from €89.00 EUR
Duration: 3 Hours
Organized by: Welcome Italy
Discover the Christian background underneath the streets of Rome on a 3 hours strolling tour of several of its small basilicas, such as the Basilica of San Clemente, the Santi Quattro Coronati, and also the Holy Stairs in the Archbasilica of St. John Lateran.
Delight in a half-day strolling tour of Christian Rome and explore underground treasury in a few of the most astonishing churches. Your tour guide will certainly inform you remarkable realities along the road, leading you to the historical Basilica of San Clemente, and the Cathedral of St. John.
Beginning at the Basilica of San Clemente, the only church in Rome to be built on 3 various levels. Constructed from the 1st to the 12th centuries, 2 underground floors can currently be checked out, including the Altar of Mithras from the first century.
Continue to the church of the Santi Quattro Coronati, dedicated to 4 anonymous saints and martyrs.
Follow the tale of the Emperor Constantine the Great and Pope Sylvester in the Chapel of St. Sylvester, where it is said the famous Constitutum Constantini (Donation of Constantine) occured.
Finish your trip at the Basilica of Rome, likewise referred to as the Archbasilica of St. John Lateran. The oldest of the 4 Papal Basilicas, St. John Lateran boasts a magnificent façade, but it’s the Scala Sancta (Holy Stairs) that will certainly catch your eye.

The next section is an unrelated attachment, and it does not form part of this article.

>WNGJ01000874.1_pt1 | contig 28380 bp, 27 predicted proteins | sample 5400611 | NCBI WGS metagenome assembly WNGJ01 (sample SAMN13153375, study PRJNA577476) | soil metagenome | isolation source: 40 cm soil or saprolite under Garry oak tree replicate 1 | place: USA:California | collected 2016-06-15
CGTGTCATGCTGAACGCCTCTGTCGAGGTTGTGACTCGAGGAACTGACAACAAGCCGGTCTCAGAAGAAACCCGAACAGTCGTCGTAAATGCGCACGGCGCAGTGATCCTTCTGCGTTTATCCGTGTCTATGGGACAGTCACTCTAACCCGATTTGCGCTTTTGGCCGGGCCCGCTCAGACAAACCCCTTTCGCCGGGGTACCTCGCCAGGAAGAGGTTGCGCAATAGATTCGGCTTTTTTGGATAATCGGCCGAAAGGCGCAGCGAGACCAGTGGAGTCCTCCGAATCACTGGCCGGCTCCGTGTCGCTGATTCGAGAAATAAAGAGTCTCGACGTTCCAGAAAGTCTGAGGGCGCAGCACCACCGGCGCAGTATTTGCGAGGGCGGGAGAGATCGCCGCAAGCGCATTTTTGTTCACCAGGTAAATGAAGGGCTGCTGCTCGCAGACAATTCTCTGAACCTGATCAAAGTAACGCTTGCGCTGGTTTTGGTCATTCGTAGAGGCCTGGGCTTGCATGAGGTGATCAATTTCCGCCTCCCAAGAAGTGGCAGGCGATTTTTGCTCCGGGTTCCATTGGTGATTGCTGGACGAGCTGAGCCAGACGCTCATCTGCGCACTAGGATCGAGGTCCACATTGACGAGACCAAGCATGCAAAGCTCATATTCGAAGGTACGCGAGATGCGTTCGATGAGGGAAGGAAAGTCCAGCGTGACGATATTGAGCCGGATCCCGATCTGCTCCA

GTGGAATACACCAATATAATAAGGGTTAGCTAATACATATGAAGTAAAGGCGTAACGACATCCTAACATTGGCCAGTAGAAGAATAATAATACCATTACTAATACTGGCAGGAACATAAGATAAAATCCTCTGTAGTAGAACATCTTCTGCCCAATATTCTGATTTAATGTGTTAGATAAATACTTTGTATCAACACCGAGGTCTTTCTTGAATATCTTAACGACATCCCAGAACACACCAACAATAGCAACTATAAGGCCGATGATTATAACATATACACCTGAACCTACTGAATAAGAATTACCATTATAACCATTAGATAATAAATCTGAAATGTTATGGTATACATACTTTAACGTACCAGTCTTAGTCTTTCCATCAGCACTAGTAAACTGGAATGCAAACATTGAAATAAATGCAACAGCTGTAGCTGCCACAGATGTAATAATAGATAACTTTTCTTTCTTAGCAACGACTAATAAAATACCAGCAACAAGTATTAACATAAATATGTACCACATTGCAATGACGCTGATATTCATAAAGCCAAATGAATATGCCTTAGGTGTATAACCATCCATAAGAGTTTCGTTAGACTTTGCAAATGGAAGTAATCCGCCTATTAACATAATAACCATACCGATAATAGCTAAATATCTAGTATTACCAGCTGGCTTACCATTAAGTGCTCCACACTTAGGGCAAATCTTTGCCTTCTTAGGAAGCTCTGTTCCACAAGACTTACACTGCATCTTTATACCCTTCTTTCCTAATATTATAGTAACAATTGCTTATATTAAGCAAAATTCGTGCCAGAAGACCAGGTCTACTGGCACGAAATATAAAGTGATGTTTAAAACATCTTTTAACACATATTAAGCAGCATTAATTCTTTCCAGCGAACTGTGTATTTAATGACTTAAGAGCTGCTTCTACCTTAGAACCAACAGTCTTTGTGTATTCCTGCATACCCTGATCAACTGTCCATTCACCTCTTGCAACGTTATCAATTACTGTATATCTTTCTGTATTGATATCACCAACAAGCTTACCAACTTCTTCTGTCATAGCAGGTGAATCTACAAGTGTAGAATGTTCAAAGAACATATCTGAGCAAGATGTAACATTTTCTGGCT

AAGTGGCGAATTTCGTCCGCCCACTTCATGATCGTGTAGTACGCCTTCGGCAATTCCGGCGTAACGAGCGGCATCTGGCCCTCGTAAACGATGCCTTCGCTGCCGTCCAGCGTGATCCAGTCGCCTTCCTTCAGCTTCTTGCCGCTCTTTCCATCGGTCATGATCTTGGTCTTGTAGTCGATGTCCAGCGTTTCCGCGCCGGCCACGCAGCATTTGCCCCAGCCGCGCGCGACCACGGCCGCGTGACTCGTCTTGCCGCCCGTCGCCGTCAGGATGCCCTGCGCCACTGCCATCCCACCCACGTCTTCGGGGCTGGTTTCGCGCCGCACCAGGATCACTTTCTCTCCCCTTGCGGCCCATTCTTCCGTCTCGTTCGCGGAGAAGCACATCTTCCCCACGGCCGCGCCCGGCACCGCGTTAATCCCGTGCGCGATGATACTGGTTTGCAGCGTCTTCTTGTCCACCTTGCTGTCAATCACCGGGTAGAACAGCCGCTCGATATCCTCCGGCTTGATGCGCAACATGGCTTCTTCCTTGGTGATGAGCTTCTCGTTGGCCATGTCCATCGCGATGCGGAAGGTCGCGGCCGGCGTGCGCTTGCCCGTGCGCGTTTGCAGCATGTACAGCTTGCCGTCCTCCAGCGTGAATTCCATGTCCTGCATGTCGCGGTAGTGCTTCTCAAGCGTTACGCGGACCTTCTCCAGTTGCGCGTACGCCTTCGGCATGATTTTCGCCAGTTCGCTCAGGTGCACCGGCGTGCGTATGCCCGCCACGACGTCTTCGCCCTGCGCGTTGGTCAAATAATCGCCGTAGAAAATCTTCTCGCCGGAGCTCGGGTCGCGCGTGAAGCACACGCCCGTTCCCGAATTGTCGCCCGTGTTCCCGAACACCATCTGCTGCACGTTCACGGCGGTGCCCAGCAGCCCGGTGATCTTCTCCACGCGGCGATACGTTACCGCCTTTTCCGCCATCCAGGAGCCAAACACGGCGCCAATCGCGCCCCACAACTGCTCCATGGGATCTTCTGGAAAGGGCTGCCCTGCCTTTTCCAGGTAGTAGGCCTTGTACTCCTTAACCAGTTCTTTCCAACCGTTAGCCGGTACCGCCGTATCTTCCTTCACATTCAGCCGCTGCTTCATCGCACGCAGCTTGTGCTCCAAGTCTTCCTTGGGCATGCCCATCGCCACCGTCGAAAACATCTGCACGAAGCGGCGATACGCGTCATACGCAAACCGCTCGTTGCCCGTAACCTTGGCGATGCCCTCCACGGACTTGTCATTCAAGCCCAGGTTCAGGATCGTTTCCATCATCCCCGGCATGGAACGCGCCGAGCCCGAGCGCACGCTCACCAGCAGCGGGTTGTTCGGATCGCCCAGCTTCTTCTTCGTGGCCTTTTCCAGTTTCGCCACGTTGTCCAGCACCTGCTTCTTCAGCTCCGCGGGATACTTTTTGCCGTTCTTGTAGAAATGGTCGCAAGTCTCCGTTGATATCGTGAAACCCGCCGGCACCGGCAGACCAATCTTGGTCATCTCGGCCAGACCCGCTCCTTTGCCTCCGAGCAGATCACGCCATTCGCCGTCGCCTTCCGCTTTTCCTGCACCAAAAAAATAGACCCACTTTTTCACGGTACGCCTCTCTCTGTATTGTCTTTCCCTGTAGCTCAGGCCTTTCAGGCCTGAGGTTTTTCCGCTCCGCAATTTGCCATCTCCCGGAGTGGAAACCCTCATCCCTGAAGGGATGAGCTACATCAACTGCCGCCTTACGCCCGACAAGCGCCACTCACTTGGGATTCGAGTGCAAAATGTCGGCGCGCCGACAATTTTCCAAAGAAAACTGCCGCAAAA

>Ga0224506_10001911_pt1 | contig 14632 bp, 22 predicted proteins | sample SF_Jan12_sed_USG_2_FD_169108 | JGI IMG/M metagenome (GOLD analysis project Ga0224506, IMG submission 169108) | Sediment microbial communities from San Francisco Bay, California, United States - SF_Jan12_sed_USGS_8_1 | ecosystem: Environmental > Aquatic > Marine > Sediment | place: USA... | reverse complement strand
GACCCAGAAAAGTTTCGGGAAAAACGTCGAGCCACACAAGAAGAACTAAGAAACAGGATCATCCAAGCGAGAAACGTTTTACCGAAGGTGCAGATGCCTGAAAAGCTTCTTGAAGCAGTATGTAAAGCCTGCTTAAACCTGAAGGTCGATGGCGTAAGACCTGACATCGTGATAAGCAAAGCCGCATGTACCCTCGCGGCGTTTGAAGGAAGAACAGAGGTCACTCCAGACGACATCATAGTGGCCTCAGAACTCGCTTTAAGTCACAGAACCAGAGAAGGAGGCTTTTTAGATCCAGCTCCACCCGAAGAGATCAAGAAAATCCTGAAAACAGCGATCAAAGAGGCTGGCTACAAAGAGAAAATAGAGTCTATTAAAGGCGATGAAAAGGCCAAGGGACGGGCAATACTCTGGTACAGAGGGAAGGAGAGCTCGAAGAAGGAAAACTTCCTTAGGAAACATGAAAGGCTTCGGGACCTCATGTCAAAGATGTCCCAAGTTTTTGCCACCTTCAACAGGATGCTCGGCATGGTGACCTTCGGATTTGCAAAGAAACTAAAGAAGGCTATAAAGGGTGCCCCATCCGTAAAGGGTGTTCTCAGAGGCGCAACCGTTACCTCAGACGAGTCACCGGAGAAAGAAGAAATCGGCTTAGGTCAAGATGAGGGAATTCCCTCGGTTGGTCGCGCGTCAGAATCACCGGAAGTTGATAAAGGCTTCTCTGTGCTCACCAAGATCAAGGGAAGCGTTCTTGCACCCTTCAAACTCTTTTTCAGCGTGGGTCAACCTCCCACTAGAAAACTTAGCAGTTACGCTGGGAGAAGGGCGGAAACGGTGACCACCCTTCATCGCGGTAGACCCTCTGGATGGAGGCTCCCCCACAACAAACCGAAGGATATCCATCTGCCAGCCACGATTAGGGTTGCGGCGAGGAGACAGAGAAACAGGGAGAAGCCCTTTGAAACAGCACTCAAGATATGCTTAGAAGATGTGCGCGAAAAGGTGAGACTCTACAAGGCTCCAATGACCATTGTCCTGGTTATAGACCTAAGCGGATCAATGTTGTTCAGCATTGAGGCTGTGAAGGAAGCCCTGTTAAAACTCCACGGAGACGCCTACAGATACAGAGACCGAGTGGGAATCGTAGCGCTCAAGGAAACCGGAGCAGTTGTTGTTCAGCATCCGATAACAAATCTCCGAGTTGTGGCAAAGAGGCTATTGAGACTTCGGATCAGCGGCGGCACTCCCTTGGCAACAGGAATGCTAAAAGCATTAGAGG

- Resort pick-up and drop off,
- Live Tour guide (English, Spanish, French),
- Entrance ticket to the Basilica of San Clemente.
Free cancellation up to 1 day before tour starts.
In 312, the Emperor Constantine (306-337) ordered an end to the persecution of Christians. As the catacombs were gradually abandoned, huge basilicas arose above the tombs of the Apostles and the earliest successors of Peter: San Paolo fuori le mura, the first St Peter’s, San Clemente…
The popes took up residence in a palace close to St John Lateran, the first sanctuary of the city dedicated to Christ; they were to remain there till their departure for Avignon at the start of the fourteenth century. After the barbarian invasions, and the deposition of the last Roman emperor in 476, it was the papacy that assured the city’s survival. Under the aegis of Charlemagne, Rome rose from its ruins – only to be battered by further storms in the Middle Ages as popes, emperors, and nobility waged a relentless struggle for power.
Though the city’s life resumed little by little, it was mainly confined to the loop of the Tiber and Trastevere, on the left bank. Travellers found sheep grazing amid the remains of the Capitol, the Palatine and the Esquiline in scenes of near desolation.